Wednesday, October 10, 2018

It's official - the GOP Tax Scam is why the deficit up and interest rates are higher

Late on Friday afternoon, the Congressional Budget Office gave out their final budget review for Federal Fiscal Year 2018, which ended on September 30. And the general headlines in the news were dismay at the high amount of the US budget deficit of $782 billion.

But wait, I just thought the CBO was reporting the annual deficit had hit $889 billion in August, so isn’t the fact that it only came in at $782 billion relatively good news?

Not really. If you dig into the actual CBO report, you’ll see that the relatively good budget numbers for September that cut the deficit had as much to do with Sept. 1 being on Labor Day weekend and Sept. 30 falling on a Sunday in 2018, as it did any kind of economic growth.
In September, the government receives substantial revenues from payments of estimated individual and corporate income taxes. As a result, CBO estimates, the federal government realized a surplus of $116 billion in September 2018—$108 billion more than the surplus in September 2017. Outlays in September of both years were affected by shifts in the timing of certain federal payments that otherwise would have been due on a weekend or a holiday; those shifts reduced outlays in September 2018 by $71 billion but increased them in September 2017 by $44 billion. If not for those shifts, the surplus in September 2018 would have been just $44 billion—$7 billion less than the surplus in September 2017.

CBO estimates that receipts in September 2018 totaled $343 billion—$6 billion (or 2 percent) less than those in the same month last year. Revenues from corporate taxes declined by $21 billion. That decrease was partially offset by an increase of $9 billion in miscellaneous fees and fines and an increase of $5 billion in excise taxes. Revenues from income and payroll taxes were about the same as they were last September….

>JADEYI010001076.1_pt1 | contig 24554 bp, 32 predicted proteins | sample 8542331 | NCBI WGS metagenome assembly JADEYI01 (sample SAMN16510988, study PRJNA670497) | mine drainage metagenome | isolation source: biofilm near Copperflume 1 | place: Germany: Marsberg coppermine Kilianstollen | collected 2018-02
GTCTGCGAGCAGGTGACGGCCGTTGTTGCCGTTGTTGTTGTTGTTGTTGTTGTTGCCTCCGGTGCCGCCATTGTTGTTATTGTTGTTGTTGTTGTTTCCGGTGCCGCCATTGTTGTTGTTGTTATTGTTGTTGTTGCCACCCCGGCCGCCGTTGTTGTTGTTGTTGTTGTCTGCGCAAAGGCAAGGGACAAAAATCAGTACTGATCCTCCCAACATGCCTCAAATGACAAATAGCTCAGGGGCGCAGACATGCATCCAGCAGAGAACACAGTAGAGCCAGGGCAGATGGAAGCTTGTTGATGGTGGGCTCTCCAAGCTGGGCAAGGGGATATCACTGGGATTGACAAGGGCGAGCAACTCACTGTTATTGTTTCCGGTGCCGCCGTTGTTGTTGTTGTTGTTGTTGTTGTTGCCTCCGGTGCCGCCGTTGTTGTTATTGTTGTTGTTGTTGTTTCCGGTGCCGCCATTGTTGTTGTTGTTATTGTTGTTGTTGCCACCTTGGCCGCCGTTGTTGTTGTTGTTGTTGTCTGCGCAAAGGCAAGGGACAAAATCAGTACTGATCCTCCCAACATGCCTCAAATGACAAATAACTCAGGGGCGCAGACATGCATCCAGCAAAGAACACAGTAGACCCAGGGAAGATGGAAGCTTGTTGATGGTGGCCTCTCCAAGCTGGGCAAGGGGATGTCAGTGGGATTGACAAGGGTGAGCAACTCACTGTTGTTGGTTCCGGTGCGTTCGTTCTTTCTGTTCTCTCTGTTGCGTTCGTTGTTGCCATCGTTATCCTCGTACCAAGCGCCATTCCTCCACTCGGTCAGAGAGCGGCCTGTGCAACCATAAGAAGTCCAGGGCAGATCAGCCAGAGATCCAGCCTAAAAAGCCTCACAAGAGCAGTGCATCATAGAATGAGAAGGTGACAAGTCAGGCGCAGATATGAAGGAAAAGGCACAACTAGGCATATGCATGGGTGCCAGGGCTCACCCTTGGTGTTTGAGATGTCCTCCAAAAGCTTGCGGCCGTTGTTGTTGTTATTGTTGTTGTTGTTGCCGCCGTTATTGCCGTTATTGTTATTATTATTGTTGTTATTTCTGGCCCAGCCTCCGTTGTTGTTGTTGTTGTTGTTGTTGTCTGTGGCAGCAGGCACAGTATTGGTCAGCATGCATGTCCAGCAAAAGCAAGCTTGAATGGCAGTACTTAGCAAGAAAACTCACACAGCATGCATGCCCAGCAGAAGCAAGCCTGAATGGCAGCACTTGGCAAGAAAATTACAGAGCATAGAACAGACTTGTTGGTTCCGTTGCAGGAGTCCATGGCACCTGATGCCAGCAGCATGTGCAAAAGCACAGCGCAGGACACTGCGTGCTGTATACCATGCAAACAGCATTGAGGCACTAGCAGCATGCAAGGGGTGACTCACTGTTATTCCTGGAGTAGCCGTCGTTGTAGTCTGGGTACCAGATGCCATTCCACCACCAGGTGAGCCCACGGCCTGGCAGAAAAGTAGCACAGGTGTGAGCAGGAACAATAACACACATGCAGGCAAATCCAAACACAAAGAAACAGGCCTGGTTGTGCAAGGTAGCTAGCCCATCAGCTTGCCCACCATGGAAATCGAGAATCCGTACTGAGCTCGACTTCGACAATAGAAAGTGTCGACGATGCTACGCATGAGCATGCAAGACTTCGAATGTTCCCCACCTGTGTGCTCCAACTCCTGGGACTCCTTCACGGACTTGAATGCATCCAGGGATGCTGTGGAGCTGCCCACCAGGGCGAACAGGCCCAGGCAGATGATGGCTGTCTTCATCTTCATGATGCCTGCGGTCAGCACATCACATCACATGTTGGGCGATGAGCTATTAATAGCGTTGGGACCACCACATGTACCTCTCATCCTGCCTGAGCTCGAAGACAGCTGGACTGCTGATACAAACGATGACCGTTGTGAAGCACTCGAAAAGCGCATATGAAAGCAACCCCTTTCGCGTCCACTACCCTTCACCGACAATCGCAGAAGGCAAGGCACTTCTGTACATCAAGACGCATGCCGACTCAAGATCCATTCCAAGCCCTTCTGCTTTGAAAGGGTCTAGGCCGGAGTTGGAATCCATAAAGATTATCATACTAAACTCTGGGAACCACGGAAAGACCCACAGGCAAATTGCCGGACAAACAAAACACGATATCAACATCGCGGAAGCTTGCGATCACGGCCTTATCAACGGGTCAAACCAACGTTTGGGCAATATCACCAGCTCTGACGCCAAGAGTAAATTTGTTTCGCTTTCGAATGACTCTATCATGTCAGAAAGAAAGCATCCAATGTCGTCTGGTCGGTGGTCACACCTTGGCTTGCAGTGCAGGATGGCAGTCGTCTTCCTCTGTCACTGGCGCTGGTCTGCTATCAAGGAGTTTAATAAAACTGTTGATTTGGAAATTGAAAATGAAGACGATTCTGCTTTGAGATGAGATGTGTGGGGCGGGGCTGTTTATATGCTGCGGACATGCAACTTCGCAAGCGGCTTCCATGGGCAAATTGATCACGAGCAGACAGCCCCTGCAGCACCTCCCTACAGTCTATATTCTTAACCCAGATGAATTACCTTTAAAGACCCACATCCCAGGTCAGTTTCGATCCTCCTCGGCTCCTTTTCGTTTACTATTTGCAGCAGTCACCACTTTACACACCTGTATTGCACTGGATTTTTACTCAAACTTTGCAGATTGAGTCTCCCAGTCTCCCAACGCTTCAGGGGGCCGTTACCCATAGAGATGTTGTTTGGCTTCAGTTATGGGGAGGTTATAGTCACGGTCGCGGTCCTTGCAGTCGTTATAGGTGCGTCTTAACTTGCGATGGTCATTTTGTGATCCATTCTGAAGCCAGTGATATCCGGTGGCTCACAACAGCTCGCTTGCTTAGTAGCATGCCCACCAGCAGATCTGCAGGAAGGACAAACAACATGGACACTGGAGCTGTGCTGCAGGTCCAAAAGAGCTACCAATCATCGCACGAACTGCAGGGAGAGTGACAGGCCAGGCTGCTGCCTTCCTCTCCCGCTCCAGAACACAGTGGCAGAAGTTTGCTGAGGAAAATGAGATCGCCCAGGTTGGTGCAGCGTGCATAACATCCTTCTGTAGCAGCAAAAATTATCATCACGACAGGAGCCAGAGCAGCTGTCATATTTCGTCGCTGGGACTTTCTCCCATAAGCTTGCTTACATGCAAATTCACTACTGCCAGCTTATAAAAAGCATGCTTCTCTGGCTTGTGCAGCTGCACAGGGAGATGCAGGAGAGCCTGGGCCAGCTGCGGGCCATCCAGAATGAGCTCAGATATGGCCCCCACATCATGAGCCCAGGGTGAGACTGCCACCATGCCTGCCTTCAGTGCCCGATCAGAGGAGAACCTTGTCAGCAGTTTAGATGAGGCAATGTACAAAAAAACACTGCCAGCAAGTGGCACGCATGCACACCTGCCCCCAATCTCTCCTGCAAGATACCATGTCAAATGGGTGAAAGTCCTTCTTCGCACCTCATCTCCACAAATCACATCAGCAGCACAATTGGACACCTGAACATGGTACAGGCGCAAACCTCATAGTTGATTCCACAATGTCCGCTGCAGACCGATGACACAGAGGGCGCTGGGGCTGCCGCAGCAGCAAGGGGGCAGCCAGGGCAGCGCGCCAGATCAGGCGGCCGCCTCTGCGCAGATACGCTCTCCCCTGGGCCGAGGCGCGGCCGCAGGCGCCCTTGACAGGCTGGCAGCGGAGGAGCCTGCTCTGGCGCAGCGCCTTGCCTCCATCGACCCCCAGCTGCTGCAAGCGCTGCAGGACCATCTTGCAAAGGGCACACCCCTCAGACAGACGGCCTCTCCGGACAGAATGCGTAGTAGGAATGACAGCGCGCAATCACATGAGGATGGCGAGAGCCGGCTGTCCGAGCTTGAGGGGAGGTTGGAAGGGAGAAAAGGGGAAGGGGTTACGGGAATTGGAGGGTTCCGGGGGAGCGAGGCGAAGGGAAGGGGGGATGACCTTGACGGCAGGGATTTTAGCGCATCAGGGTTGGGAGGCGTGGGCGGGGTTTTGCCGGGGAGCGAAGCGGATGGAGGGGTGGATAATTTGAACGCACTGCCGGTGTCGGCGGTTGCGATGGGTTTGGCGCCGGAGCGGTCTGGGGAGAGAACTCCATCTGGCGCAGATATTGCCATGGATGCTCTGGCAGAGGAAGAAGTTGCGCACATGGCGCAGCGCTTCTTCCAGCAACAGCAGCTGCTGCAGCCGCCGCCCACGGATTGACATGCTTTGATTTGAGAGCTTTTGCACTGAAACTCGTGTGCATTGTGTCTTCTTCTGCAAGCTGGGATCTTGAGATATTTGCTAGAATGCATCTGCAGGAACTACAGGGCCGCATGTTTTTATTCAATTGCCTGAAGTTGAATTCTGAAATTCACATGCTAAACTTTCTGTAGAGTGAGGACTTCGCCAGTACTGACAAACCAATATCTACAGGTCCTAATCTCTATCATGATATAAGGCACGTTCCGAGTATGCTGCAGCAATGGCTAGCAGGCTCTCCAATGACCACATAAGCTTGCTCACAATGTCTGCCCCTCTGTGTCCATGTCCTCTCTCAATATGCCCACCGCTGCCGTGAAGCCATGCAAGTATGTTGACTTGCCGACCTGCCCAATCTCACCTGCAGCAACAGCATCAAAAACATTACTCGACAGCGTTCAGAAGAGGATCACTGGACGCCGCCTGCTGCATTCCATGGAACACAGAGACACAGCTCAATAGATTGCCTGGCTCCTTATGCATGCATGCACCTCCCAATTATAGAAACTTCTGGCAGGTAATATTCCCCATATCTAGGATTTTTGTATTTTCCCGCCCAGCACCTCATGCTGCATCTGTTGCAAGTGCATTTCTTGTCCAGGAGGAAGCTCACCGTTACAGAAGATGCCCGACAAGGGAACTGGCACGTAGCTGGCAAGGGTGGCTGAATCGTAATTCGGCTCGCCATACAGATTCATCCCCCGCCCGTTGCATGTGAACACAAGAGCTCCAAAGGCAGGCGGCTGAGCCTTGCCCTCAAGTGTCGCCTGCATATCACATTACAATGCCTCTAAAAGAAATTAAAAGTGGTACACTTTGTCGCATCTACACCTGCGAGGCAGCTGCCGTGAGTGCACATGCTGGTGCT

Total spending in September 2018 was $227 billion, CBO estimates—$114 billion less than the sum in September 2017. If not for timing shifts, outlays in September would have been $1 billion more than they were in the same month last year.
And note that decline in corporate tax revenues, which is a direct result of the GOP’s Tax Scam. A sizable part of the increase in the deficit for 2018 was because of a corporate tax cut which has done little for everyday workers, but has done a lot for CEOs in the form of stock buybacks and inflated earnings.
Corporate income tax receipts fell by $92 billion (or 31 percent), reflecting payments for both the 2017 and the 2018 tax years. About half of the decline has occurred since June. Collections in June and September were mostly estimated payments for tax year 2018, when several provisions of P.L. 115-97 took effect, including the new lower corporate tax rate and the expanded ability to immediately deduct the full value of equipment purchases.
Also recall that Fiscal Year 2018 only had 9 months of the GOP’s Tax Scam in place on the corporate side, and only had lower withholdings since the end of January. If you look at those figures, you’ll see where the drop in tax revenues hits.

US Indiv. Income Taxes Feb-Sept- 2018 vs 2017
UP $59 BILLION (+6.1%) , but….

MINUS April payments for previous tax year.
UP $700 MILLION (+0.08%)

US Corporate Taxes Jan-Sept 2018 vs 2017
DOWN $78 BILLION (-35.4%)

As "Budget Guy" Stan Collender notes, these limited revenues are the reason the deficit has ballooned, as spending ended up pretty much as expected for the recently-completed Federal Fiscal Year.